Test Catalog

Test ID: CMAT    
Chromosomal Microarray, Tumor, Fresh or Frozen using Affymetrix Cytoscan HD

Useful For Suggests clinical disorders or settings where the test may be helpful

Genomic characterization of tumor for copy number imbalances and loss of heterozygosity


Assisting in the diagnosis and classification of malignant neoplasms, including hematolymphoid malignancies


Evaluating the prognosis for patients with malignant tumors

Testing Algorithm Delineates situations when tests are added to the initial order. This includes reflex and additional tests.

DNA is extracted from the specimen prior to hybridization to the microarray. An unstimulated cell culture will be set up on all specimens with adequate volume and held pending additional testing. If additional testing is requested, such as karyotype analysis or FISH, it will be performed at an additional charge.

Clinical Information Discusses physiology, pathophysiology, and general clinical aspects, as they relate to a laboratory test

The importance of identifying chromosome abnormalities in malignant neoplasms is well established, and often provides important diagnostic, prognostic, and therapeutic information critical to proper patient management. Although many chromosomal abnormalities are large enough to be detected with conventional chromosome analysis, many others are below its limits of resolution, and conventional chromosome analysis does not detect copy-neutral loss of heterozygosity.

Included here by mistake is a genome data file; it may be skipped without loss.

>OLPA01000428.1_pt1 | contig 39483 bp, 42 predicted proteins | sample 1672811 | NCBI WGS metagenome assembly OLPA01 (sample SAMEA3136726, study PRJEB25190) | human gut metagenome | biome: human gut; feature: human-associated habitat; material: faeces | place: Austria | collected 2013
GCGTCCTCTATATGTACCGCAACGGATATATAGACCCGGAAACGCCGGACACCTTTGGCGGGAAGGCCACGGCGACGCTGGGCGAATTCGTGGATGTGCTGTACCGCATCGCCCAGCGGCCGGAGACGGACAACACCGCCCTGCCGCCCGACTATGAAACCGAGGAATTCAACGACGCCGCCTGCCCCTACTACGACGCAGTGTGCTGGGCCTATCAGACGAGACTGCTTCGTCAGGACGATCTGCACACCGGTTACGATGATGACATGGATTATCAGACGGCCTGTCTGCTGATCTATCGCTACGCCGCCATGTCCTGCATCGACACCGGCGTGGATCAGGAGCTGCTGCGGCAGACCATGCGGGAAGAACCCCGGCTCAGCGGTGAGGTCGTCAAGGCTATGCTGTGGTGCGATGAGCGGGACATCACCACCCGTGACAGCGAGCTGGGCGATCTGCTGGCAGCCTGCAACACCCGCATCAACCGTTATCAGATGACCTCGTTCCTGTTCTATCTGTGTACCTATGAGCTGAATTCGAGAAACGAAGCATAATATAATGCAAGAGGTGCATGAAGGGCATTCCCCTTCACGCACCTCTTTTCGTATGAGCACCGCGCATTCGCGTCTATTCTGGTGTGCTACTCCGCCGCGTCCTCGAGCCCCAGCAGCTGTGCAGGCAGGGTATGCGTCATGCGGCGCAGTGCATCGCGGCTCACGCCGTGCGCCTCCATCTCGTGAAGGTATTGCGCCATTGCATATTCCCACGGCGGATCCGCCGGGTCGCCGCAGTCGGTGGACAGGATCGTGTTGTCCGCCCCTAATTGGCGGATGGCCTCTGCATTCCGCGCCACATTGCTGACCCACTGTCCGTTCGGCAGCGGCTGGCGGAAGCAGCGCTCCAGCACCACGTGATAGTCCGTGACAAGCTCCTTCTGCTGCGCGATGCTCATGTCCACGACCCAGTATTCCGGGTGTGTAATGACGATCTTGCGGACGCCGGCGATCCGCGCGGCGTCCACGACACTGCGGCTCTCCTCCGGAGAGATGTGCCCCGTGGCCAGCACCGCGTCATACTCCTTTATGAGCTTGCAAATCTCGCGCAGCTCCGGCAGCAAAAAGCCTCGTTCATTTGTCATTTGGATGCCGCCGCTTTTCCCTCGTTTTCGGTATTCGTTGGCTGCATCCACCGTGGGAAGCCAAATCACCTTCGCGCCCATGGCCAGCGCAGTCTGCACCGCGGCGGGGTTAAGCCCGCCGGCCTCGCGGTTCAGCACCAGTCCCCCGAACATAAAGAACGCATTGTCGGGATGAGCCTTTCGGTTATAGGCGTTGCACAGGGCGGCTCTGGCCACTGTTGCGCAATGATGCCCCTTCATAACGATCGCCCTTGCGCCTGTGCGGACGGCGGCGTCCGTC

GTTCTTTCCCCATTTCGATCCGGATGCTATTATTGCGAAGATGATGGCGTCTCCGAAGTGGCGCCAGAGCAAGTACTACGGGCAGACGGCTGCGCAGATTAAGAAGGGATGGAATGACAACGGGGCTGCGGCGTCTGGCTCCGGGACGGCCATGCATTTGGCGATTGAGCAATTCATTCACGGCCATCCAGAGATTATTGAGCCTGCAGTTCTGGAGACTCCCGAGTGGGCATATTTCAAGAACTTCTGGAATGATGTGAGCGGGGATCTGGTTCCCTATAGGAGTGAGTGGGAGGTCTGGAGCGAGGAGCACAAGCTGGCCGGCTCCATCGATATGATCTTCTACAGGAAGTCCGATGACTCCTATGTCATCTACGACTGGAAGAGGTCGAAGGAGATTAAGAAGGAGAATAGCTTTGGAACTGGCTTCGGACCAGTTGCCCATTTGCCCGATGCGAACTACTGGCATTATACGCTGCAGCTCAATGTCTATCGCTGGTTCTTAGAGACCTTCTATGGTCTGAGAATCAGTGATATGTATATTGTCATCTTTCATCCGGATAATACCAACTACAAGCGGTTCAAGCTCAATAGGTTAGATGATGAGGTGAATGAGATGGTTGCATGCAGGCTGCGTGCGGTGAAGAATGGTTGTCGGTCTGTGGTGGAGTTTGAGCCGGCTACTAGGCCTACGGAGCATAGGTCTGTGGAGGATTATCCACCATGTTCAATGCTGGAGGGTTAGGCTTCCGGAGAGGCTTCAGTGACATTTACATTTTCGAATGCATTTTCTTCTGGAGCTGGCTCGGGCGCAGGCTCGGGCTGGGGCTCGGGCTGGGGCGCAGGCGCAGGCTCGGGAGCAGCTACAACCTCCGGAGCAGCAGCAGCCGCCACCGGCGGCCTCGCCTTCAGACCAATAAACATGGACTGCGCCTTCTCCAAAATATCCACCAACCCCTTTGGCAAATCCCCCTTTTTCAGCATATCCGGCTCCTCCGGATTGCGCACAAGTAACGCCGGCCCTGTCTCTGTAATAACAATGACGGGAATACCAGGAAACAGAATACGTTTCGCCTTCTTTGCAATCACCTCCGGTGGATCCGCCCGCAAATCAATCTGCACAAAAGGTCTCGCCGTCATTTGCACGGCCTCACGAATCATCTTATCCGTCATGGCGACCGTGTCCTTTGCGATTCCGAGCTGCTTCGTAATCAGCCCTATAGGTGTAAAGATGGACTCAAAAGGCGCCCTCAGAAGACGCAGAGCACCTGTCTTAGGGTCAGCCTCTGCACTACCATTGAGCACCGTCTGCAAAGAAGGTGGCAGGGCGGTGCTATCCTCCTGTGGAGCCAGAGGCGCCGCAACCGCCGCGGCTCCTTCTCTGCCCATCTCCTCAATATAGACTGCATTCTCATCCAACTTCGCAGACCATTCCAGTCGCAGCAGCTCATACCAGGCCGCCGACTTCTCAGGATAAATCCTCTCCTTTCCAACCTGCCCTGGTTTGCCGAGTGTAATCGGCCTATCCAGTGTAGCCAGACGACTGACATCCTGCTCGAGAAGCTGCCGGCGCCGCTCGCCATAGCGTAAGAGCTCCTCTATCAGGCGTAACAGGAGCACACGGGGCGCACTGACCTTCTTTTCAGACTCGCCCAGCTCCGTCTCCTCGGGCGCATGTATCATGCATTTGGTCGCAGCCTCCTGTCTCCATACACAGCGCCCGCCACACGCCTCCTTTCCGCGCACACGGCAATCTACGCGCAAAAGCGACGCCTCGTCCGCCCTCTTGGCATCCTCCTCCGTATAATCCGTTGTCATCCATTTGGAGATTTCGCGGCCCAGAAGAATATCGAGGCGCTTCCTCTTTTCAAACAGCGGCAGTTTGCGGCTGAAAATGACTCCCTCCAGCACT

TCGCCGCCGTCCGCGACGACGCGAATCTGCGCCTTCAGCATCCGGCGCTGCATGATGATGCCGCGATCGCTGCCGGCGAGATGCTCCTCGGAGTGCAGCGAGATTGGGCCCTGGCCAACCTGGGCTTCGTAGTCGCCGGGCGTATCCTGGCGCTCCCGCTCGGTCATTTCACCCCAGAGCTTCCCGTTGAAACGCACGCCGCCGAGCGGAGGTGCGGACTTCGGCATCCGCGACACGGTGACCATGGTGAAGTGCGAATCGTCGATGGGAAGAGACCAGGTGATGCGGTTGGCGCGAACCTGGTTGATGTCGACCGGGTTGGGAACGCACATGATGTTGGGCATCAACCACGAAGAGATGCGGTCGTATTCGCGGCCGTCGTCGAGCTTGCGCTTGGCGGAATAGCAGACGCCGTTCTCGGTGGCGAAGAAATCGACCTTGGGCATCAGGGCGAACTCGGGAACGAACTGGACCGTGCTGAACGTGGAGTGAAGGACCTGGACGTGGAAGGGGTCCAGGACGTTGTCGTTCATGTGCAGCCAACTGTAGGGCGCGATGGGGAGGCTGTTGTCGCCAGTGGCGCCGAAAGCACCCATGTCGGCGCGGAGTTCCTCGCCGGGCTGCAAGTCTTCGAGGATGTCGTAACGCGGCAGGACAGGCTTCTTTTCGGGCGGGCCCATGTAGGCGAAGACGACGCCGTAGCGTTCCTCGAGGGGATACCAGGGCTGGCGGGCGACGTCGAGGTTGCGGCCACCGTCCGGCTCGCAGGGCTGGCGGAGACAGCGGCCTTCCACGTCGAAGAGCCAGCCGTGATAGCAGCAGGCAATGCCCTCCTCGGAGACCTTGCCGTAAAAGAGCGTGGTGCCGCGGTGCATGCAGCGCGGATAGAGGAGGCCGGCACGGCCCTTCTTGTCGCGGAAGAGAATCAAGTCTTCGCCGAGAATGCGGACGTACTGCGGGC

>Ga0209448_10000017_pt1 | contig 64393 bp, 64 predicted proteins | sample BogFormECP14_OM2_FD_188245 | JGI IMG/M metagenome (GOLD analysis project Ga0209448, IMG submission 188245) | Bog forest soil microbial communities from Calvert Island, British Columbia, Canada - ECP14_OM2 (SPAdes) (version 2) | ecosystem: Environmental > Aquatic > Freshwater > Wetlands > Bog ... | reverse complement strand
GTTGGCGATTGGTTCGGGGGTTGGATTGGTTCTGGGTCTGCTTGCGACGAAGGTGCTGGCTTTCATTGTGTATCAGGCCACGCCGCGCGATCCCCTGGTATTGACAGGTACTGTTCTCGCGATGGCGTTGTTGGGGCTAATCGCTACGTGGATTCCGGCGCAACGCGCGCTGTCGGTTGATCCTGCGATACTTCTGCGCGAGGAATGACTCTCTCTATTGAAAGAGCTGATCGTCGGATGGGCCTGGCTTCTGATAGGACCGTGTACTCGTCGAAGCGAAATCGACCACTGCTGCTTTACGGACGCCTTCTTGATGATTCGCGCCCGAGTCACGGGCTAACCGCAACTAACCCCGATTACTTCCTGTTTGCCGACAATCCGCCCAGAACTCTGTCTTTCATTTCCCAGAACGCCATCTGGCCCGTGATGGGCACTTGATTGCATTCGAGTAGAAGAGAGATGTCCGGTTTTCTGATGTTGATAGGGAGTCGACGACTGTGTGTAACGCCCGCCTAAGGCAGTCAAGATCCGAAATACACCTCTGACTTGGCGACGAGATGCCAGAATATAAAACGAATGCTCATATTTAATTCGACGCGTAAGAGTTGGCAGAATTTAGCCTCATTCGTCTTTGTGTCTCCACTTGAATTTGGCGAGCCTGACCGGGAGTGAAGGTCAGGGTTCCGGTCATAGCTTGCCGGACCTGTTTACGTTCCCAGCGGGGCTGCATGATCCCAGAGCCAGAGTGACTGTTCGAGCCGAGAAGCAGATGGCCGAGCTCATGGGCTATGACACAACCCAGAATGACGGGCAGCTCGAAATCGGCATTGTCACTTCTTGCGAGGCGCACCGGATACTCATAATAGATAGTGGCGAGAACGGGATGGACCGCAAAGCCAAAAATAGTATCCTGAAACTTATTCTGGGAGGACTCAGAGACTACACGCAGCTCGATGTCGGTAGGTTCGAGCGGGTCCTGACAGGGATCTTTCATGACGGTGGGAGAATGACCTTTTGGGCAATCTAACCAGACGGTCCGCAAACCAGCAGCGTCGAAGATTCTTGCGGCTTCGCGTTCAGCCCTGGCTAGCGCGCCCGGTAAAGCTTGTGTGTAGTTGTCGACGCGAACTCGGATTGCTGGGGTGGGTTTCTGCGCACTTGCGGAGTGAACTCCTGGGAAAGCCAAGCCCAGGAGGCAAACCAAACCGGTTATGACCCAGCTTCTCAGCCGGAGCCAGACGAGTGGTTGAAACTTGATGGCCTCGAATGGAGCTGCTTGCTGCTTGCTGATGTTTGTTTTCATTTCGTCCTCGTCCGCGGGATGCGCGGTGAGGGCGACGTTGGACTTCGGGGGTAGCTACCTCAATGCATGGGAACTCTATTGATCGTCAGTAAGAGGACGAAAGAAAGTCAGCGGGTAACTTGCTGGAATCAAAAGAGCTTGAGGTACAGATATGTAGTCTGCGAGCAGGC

Chromosomal microarray (CMA) improves the diagnostic yield to identify genetic changes that are not detected by conventional chromosome analysis or FISH studies. CMA utilizes greater than 1.9 million copy number probes and approximately 750,000 single nucleotide polymorphism probes to detect copy number changes and regions of copy-neutral loss of heterozygosity.  


CMA analysis is appropriate to identify gain or loss of chromosome material throughout the genome at a resolution of 30 to 60 kilobases.


CMA can:

-Define the size, precise breakpoints, and gene content of copy number changes to demonstrate the complexity of abnormalities

-Characterize unidentified chromosome material, marker chromosomes, and DNA amplification detected by conventional chromosome and FISH studies

-Determine if apparently balanced chromosome rearrangements identified by conventional chromosome studies have cryptic imbalances

-Assess regions of copy-neutral loss of heterozygosity, which is common in neoplasia and often masks homozygous mutations involving tumor suppressor genes


The limit of detection is dependent on size of the abnormality, type of abnormality (deletion or duplication) and DNA quality. When a deletion or duplication exceeds the reporting limits, mosaicism can confidently be detected as low as 25% and may be lower if the abnormality is large and DNA quality is good.

Reference Values Describes reference intervals and additional information for interpretation of test results. May include intervals based on age and sex when appropriate. Intervals are Mayo-derived, unless otherwise designated. If an interpretive report is provided, the reference value field will state this.